Sub­scribe or fol­low facil­i­ties are an impor­tant method to build read­er­ship. There are two meth­ods gen­er­al­ly used first­ly sub­scrib­ing via a feed and sec­ond­ly by email noti­fi­ca­tion, you need to be open to both as each read­er may have dif­fer­ent preferences.

In addi­tion there are many oth­er choic­es you can use to pub­li­cise your web­site, indeed you should under­stand the places your read­ers will gath­er on-line and seek out oppor­tu­ni­ties to demon­strate your knowl­edge, and show­case your site, com­ment­ing and being involved in dis­cus­sions is always worthwhile.

You should also be seek­ing to improve your SEO pro­file which will ensure your blog is seen by the search engines. If you have the basic set-up pro­vid­ed by Word­Press or Blog­ger then the chances are your site has not been opti­mised to take most advan­tage of search engines. There are many tools avail­able for this, but it can also be com­plex to under­stand, if you need to hire exper­tise then this is one area worth spend­ing some mon­ey to bring about sig­nif­i­cant read­er­ship improvements.

Gain­ing an every­day read­er­ship is about repeat­ing those very things that gen­er­at­ed your first read­er and repeat­ing them again and again. For exam­ple some blog­gers use email mar­ket­ing mar­ket­ing, I have not found it pro­vid­ing any val­ue, but much depends on your approach and your audience.

 

 

Buy Peter B. Giblett a cof­fee as a thank you for dis­cussing the need for a dai­ly read­er­ship and show­ing us some of the steps he took to improve read­er­ship. All images used here come from roy­al­ty free or pub­lic domain image col­lec­tions, such as Pixabay.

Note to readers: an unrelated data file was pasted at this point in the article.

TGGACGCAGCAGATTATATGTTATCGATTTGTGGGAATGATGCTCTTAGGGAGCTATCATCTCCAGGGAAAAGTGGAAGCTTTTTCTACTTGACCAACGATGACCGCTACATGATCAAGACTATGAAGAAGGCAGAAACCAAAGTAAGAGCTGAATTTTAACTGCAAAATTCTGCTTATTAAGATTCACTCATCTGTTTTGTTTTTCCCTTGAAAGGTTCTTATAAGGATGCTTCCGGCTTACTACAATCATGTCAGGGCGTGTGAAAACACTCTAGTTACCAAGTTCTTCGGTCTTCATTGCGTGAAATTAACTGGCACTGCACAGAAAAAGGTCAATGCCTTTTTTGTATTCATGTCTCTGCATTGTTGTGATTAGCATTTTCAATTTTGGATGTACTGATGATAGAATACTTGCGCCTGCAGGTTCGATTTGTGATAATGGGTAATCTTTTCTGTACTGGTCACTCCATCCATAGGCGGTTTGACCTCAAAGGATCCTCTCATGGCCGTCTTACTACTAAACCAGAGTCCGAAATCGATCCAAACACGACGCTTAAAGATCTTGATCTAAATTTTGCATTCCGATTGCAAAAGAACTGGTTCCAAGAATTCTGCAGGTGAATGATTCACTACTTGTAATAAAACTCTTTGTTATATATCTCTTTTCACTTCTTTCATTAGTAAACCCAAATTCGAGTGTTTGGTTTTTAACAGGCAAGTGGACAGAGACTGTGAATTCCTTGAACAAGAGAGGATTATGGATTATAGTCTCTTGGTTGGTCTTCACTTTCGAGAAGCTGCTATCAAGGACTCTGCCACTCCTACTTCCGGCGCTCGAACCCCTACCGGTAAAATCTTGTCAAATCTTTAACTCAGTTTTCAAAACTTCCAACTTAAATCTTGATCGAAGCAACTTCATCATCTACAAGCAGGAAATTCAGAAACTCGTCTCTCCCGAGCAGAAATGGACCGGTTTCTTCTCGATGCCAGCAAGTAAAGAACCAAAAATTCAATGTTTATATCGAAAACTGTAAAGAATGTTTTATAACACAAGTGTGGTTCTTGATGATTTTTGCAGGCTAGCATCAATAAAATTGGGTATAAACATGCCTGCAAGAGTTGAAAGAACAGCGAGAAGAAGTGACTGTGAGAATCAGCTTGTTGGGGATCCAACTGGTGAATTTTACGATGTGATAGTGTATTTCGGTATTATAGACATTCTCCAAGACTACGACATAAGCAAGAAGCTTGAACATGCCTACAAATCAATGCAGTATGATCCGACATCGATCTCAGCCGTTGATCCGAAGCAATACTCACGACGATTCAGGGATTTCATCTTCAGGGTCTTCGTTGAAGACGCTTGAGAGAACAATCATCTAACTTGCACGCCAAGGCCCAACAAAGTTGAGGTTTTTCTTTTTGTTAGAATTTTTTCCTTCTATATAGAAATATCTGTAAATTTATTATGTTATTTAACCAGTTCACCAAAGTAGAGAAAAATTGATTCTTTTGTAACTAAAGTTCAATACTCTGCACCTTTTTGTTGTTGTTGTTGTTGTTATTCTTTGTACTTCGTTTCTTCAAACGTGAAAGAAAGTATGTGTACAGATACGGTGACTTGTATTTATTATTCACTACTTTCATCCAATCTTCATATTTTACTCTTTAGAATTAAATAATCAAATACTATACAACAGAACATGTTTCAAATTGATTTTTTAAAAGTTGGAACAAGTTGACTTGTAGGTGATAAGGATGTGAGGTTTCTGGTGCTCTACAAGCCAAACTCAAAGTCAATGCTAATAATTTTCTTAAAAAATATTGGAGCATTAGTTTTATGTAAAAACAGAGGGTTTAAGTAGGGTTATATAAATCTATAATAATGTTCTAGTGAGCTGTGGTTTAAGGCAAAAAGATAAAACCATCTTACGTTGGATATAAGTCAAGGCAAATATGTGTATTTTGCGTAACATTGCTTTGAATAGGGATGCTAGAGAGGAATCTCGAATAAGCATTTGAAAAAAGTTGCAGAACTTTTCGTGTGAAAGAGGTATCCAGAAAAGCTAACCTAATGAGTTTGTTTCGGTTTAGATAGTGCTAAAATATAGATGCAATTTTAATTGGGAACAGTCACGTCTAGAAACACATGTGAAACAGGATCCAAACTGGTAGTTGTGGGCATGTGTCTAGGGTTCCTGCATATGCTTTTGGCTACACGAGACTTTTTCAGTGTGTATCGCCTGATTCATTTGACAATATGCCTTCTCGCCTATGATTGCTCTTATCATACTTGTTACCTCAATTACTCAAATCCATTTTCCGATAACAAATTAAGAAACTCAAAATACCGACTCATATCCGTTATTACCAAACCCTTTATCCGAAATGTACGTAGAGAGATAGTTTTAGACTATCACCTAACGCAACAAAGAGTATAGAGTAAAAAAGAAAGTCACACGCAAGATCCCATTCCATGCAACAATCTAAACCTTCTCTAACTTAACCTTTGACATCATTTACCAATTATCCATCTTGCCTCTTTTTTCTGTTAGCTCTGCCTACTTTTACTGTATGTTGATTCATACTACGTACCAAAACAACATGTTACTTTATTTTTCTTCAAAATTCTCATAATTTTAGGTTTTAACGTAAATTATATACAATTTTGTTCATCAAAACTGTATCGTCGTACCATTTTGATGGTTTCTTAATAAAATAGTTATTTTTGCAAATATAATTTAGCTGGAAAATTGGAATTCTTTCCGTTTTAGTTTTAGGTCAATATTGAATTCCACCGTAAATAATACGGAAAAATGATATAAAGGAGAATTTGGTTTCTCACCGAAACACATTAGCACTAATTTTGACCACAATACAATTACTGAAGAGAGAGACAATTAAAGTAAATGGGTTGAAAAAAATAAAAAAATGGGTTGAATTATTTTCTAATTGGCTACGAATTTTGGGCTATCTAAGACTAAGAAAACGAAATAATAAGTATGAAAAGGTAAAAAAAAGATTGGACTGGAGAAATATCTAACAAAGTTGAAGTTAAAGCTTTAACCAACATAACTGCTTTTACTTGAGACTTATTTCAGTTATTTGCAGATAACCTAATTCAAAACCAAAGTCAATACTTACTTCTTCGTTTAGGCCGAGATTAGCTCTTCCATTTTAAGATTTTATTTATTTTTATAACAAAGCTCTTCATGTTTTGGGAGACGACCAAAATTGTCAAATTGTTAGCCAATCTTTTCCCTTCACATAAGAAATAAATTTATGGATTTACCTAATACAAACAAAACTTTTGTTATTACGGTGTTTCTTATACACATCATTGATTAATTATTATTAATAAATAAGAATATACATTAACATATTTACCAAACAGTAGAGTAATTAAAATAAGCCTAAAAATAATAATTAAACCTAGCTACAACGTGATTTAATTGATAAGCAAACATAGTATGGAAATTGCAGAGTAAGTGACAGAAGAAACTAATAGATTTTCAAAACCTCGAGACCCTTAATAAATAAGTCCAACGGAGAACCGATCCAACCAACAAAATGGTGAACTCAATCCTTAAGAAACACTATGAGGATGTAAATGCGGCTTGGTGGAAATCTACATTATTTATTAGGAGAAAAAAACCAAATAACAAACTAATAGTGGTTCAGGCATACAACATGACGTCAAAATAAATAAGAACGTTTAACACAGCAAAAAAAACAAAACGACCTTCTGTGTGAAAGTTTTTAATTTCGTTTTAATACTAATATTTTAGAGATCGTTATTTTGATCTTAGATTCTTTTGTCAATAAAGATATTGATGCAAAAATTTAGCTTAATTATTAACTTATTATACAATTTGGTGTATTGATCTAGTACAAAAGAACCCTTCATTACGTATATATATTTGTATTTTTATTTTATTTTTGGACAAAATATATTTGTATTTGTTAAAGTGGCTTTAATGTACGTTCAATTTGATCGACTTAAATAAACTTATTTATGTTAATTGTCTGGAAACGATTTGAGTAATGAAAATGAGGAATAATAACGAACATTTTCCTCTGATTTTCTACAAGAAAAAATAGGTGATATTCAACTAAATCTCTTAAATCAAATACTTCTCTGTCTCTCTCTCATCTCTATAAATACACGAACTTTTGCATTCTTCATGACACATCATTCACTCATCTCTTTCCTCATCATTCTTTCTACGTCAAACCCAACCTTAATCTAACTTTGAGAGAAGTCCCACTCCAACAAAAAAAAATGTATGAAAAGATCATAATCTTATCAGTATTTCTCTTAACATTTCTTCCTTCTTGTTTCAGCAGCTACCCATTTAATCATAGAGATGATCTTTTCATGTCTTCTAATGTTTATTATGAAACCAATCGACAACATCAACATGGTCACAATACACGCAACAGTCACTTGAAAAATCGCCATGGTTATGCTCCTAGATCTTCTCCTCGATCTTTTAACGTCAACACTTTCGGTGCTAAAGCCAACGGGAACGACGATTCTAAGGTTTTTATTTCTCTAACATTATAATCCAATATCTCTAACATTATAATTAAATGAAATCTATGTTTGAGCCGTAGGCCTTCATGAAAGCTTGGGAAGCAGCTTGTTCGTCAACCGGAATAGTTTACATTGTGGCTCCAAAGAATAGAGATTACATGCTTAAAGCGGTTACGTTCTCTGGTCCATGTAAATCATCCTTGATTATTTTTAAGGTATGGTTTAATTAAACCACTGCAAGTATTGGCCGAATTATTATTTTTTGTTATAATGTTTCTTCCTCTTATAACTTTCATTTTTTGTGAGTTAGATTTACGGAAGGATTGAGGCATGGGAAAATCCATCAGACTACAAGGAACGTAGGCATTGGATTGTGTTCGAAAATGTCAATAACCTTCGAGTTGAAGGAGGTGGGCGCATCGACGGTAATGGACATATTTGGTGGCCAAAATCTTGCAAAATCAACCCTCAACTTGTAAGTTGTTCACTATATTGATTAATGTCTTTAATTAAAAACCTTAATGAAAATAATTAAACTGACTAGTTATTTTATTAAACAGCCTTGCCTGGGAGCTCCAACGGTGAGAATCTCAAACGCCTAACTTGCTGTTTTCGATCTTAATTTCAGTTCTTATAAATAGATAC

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3 Replies to “Everyday Readers: One Goal of the Blog Writer”

  1. priscillaking says: Reply

    I’m always bemused by inter­na­tion­al read­ers. One thing I’ve learned specif­i­cal­ly about Turkey, where I too have had a lot of readers…it’s the home of a hack­er com­mu­ni­ty. They send you an inno­cent-look­ing com­mer­cial link that appears to come from a friend’s e-mail address, which, if they’re suc­cess­ful, allows them to send more stuff that appears to come from your e-mail address after they’ve been blocked from using your friend’s. They should, of course, sink in a pit. Of raw sewage. 

    About the Russ­ian read­ers, I think some of them have to be legit­i­mate because there’ve been so many of them, though Rus­sia is a big coun­try and has room for many hack­ers. Pak­istan, unfortunately…in real life I have per­son­al friends there, but in real life Pak­istan is also the home of many hack­ers, spam­mers, and scammers. 

    And Nige­ria, oh please…wouldn’t it be cool if Niger­ian peo­ple *were* able to build a rep­u­ta­tion for any­thing legit­i­mate, after Nigeria’s hav­ing been the home of so many e-mail scam ven­tures for so long?!

    1. Peter B. Giblett says: Reply

      Of course one of the chal­lenges you face when putting your­self out on the web is attract­ing the wrong type of atten­tion, this seems espe­cial­ly true for women. There are hack­ers in every coun­try, I even know of one liv­ing a cou­ple of miles from me, yet in truth most are harm­less fun-seekers. 

      One aspect of using blog­ging soft­ware is that pro­vid­ed we keep our details pri­vate then we should remain pro­tect­ed. Yes, I get the occa­sion­al spoof or scam email, along with every­one else but I have soft­ware pro­tec­tion to min­imise the impact of such messages.